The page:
But unfortunately for Sterling’s investors, her donors were unable to benefit monetarily from GoldieBlox’s success. As of now, if a business idea or project takes off, the only financial beneficiaries are the creator of the project and the crowdfunding platform (such as Kickstarter or GoFundMe).
In eleven days, that will all change.
What if any ordinary individual, someone like you or me, wanted to actually invest in a business idea that could potentially become profitable? Until recently, only venture capitalists, bankers, and ‘accredited investors’ (high-net-worth individuals) could buy stock in a private company.
Title III, a new proposal from the Securities and Exchanges Committee (SEC), will go into action on May 16, 2016. When “Regulation Crowdfunding” takes effect, the SEC will approve the sale of all securities through crowdfunding, and American individuals will be entitled to an opportunity investors have enjoyed for years — they can buy stock in startups. This new investment concept, coined “equity crowdfunding”, allows you to invest in privately held companies via brokers or through special platforms registered by the Financial Industry Regulatory Authority to become an equity shareholder. In two weeks, any willing individual will be able to join other investors in funding startups and small businesses with the potential to earn a return on your investment. The investment amount has been capped by the SEC at 5% of your income if you are making less than $100K per year, and 10% if you are making more than $100K.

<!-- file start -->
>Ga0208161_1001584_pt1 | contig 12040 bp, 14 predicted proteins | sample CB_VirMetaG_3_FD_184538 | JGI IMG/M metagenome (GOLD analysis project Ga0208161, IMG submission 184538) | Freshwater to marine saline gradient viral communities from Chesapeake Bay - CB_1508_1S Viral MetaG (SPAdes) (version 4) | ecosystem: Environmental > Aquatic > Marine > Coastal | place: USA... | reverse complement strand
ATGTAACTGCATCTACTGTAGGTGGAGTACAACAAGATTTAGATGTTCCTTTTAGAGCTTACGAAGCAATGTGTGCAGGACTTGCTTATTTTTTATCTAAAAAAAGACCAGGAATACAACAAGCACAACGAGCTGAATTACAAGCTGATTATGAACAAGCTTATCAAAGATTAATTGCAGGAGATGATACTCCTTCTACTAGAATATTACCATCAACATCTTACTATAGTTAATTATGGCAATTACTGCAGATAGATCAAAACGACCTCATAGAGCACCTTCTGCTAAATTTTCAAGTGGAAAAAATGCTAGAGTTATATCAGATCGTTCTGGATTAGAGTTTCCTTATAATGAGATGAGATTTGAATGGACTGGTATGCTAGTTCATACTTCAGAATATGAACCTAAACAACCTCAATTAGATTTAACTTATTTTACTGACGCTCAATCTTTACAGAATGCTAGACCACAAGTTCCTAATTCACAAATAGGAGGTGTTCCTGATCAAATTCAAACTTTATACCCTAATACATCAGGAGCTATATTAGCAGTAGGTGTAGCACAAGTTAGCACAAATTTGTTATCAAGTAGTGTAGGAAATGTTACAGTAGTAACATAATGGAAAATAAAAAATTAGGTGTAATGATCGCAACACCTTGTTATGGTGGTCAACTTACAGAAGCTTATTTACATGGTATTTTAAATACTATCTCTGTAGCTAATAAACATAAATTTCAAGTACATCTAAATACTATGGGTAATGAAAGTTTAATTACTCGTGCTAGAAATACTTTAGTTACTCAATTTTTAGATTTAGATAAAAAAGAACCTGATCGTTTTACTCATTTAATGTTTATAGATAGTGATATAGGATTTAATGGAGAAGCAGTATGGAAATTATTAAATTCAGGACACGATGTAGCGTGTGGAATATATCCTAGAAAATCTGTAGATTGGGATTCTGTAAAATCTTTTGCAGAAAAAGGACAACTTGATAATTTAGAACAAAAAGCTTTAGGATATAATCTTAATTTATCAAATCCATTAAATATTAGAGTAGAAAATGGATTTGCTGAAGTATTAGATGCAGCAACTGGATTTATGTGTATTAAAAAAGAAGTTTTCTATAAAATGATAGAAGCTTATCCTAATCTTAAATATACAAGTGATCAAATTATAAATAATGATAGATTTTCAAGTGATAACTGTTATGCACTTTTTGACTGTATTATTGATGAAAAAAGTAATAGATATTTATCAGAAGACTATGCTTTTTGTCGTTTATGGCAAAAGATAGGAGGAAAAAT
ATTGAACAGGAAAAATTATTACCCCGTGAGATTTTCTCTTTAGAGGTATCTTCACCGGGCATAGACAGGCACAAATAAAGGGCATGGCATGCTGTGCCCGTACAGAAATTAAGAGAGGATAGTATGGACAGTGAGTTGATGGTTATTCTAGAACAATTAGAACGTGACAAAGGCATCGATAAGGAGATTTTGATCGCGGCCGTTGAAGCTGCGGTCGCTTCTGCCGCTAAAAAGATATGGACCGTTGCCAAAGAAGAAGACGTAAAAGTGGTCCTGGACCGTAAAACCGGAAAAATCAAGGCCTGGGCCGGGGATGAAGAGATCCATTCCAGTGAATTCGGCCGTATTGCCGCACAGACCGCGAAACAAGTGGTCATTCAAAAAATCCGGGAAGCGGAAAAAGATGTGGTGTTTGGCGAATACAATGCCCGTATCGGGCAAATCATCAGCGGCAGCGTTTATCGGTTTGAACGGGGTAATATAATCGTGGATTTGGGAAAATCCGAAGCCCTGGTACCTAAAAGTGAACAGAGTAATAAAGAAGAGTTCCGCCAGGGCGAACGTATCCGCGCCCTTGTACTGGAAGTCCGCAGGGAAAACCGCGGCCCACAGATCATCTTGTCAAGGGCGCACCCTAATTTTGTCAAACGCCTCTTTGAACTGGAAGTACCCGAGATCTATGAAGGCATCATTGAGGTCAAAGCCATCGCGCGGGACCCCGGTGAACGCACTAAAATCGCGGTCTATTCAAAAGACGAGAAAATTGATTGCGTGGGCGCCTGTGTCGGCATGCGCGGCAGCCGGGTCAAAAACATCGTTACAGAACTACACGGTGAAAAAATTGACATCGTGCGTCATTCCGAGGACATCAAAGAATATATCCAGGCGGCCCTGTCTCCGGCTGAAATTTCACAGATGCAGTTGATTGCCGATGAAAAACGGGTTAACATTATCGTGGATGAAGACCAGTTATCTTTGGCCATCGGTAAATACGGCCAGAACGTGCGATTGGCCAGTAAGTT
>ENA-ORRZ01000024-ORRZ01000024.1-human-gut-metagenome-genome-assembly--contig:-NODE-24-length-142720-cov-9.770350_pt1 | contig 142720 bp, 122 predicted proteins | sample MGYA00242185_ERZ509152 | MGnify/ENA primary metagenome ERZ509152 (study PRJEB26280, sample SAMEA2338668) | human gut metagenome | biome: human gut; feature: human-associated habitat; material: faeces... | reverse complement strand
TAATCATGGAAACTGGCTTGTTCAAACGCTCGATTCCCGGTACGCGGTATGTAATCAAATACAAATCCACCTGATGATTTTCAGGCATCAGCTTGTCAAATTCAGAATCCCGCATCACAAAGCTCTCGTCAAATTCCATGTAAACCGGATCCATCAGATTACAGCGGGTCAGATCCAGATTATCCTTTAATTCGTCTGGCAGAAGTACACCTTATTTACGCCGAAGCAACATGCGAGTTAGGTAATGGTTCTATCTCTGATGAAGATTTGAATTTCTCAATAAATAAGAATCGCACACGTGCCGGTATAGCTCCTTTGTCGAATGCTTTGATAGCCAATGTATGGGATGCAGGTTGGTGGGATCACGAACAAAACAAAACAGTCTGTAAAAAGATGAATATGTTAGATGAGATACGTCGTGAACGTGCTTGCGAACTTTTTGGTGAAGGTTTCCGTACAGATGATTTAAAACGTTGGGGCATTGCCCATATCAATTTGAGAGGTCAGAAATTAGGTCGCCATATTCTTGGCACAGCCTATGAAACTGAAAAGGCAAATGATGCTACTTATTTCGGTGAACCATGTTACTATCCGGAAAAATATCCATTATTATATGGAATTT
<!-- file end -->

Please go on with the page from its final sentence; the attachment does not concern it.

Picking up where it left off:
Not everyone, however, is enthusiastic about the SEC’s new policy. Jacqueline Benson, a partner at Moye White LLP, expresses unease with the implementation of Title III. “The major concern about crowdfunding is that unsophisticated, unaccredited investors may not understand the true risk of investing in early-stage companies. Not to be all Debbie Downer about early-stage investments, but most early-stage companies do not achieve the level of success that they anticipate on the timeline they estimate.”